uses: actions/checkout@v3

The next step builds the code, using the Dockerfile which is part of the project. Note that the build gets tagged with the current OS for the running job.

        name: Build the image
        run: docker build -t becdetat/partsbin:latest-${{ matrix.os }} ./src

The final two steps in this job logs in to the Docker Hub and pushes the image.

Keep in mind that the image being pushed is for a single architecture (ARM64 or AMD64), so it gets tagged accordingly, as either becdetat/partsbin:latest-ubuntu-latest or becdetat/partsbin:latest-macOS.

The secrets being used for the username and password are configured in GitHub on the Settings page for the repository, under “Secrets and variables” and then “Actions”.

        name: Log into Docker Hub
        uses: docker/login-action@f054a8b539a109f9f41c372932f1ae047eff08c9
          username: ${{ secrets.DOCKER_USERNAME }}
          password: ${{ secrets.DOCKER_PASSWORD }}
        name: Push image to Docker Hub
        uses: docker/build-push-action@ad44023a93711e3deb337508980b4b5e9bcdc5dc
          context: ./src
          push: true
          tags: becdetat/partsbin:latest-${{ matrix.os }}

So at this point I have two images, one for ubuntu-latest and one for macOS, pushed up to Docker Hub. This is great, but if someone wants to use my app they would need to make sure they’re pulling the image that corresponds to their system architecture. I want to get smarter than that by creating a combined manifest.

Combine and push a manifest

This is a separate job, because it needs to execute after the build-and-push job. In fact, jobs declared within a GitHub Action will execute in parallel with each other by default, so the needs: build-and-push item is needed to declare that the job should only execute after the build-and-push step completes.

Every job needs to specify what runner it can run on. The value isn’t as critical as the previous job, but ubuntu-latest is a good default option.

    needs: build-and-push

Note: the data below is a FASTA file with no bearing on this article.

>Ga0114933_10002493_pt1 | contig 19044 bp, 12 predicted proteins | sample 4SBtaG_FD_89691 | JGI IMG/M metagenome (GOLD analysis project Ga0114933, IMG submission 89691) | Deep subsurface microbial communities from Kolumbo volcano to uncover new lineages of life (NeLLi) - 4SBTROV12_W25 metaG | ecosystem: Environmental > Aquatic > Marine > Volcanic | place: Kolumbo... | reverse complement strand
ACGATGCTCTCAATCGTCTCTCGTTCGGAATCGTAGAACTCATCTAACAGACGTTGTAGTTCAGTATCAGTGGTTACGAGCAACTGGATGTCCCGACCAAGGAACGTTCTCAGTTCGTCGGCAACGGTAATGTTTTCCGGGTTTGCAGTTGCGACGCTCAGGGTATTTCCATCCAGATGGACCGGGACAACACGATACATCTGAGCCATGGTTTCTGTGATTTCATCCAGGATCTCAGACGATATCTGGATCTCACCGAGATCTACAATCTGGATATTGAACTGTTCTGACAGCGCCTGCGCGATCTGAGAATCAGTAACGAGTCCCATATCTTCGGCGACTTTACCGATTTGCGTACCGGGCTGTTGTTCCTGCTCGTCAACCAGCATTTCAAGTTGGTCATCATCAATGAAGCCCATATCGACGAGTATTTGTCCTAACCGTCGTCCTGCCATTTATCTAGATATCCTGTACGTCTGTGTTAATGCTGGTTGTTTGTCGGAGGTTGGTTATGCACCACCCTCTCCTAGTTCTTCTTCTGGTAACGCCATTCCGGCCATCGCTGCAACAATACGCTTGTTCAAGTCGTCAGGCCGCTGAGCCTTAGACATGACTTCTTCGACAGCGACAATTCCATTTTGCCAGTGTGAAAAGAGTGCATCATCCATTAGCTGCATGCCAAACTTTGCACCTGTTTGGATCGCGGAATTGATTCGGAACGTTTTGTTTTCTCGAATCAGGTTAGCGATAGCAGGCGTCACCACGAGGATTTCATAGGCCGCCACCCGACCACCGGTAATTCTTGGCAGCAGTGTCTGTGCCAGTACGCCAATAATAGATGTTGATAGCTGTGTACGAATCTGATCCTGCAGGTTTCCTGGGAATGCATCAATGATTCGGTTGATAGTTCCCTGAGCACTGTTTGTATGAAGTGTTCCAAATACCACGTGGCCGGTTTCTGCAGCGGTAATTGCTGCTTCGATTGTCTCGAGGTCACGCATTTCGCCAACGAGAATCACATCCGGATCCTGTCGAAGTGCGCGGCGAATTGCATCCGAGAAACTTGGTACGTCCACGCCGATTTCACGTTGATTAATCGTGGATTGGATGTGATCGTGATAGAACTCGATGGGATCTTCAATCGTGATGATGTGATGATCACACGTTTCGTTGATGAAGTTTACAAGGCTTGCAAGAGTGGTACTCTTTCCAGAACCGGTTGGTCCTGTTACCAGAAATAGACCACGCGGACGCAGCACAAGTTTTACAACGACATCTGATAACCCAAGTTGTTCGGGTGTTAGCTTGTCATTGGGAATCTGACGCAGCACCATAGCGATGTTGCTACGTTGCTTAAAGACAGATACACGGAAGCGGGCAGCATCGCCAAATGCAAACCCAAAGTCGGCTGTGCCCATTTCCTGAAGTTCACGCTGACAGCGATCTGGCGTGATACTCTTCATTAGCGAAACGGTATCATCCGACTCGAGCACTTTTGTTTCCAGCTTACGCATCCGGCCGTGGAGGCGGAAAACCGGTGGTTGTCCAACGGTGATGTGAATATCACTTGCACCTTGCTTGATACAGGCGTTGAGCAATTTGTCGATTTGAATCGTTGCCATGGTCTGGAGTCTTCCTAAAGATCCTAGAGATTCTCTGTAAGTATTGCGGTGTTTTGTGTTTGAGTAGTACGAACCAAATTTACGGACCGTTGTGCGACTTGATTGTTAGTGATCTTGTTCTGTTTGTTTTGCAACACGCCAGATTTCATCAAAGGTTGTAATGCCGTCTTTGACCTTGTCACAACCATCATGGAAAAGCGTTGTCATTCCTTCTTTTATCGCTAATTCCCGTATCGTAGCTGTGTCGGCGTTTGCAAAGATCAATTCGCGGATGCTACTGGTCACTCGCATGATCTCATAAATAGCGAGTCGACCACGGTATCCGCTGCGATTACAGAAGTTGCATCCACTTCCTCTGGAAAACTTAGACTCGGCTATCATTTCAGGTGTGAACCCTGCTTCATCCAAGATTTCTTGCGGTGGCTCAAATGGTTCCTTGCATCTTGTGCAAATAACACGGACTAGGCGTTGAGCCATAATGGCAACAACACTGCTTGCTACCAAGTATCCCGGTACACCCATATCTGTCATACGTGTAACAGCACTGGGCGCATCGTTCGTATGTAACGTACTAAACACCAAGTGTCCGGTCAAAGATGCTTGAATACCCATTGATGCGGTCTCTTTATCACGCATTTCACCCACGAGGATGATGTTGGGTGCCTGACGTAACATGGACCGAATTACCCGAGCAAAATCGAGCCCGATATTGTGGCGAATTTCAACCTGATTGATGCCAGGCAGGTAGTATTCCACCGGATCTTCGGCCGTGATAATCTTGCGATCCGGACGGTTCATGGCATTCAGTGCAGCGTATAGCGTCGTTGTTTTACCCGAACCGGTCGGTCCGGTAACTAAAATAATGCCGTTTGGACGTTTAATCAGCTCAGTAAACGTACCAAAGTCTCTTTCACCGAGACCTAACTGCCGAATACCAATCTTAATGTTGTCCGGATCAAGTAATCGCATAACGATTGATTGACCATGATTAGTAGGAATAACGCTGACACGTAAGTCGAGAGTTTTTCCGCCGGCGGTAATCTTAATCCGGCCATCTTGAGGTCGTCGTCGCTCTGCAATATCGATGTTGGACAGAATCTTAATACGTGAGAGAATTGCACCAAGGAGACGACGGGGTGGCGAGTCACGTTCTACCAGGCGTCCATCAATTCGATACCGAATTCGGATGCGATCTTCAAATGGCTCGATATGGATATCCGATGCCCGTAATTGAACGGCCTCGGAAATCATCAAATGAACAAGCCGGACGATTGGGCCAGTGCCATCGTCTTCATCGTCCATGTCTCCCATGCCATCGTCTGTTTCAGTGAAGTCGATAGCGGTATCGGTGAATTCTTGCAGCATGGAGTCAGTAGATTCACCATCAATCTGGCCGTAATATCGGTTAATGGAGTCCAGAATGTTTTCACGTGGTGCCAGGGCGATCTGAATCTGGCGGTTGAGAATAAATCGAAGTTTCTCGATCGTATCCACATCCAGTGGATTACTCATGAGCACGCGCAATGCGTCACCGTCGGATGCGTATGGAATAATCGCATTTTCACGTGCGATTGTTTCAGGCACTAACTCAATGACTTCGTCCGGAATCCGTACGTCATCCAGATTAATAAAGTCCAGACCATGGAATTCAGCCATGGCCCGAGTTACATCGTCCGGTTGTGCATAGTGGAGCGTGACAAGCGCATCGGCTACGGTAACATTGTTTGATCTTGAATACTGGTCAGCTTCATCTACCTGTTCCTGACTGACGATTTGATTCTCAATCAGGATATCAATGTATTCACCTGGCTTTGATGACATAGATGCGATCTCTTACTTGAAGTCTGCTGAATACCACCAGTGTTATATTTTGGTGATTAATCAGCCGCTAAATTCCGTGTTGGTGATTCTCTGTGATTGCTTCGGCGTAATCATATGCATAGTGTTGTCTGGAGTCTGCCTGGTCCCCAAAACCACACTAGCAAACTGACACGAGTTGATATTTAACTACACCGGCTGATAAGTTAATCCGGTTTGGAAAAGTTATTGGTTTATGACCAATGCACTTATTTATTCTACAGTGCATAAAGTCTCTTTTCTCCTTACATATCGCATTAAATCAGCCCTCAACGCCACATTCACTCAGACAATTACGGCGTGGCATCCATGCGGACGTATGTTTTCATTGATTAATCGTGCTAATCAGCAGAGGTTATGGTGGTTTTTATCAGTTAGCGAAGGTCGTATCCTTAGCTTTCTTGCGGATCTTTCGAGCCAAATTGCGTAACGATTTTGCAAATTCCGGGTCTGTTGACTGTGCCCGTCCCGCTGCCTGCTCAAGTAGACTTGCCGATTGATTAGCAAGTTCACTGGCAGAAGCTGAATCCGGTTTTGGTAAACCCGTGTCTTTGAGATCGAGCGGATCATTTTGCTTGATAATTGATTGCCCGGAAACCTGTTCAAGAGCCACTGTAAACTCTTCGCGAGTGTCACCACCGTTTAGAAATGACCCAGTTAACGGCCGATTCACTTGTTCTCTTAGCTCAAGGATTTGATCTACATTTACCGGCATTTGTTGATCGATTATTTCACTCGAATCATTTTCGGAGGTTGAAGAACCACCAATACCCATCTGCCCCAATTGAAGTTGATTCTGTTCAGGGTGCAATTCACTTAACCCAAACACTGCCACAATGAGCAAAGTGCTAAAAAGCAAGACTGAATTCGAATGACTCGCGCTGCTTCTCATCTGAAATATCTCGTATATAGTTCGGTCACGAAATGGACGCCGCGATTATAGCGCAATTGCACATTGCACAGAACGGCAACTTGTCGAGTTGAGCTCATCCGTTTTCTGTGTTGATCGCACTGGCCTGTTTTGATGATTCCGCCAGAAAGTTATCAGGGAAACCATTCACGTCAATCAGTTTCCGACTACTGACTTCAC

runs-on: ubuntu-latest

The first step logs into Docker Hub. This is exactly the same in the previous job.

        name: Log into Docker Hub
        uses: docker/login-action@f054a8b539a109f9f41c372932f1ae047eff08c9
          username: ${{ secrets.DOCKER_USERNAME }}
          password: ${{ secrets.DOCKER_PASSWORD }}

The next step creates a combined manifest, containing the :latest-macOS and :latest-ubuntu-latest image tags. There are actions and other tools that do this, however the Docker CLI has these commands now so it’s easy enough to just use it directly. I believe that docker manifest was only added to the CLI within last year (2022) or so.

The first image is the name for the combined manifest, the second and third (macOS, ubuntu-latest) are the ones that get added in to the combined manifest.

        name: Create manifest
        run: |
          docker manifest create \
            becdetat/partsbin:latest \
            becdetat/partsbin:latest-macOS \

The final step is pretty sedate, given all the work that’s just been done. It just pushes that combined manifest that was just created up to Docker Hub.

        name: Push manifest
        run: docker manifest push becdetat/partsbin:latest

The result is extremely satisfying:

Docker Hub screenshot showing becdetat/partsbin:latest image with both architectures included in the digest

Executing a docker pull becdetat/partsbin:latest (or copying the example Dockerfile and running docker up -d) will now automatically pull down the correct image for the architecture of the machine you’re using, for great joy.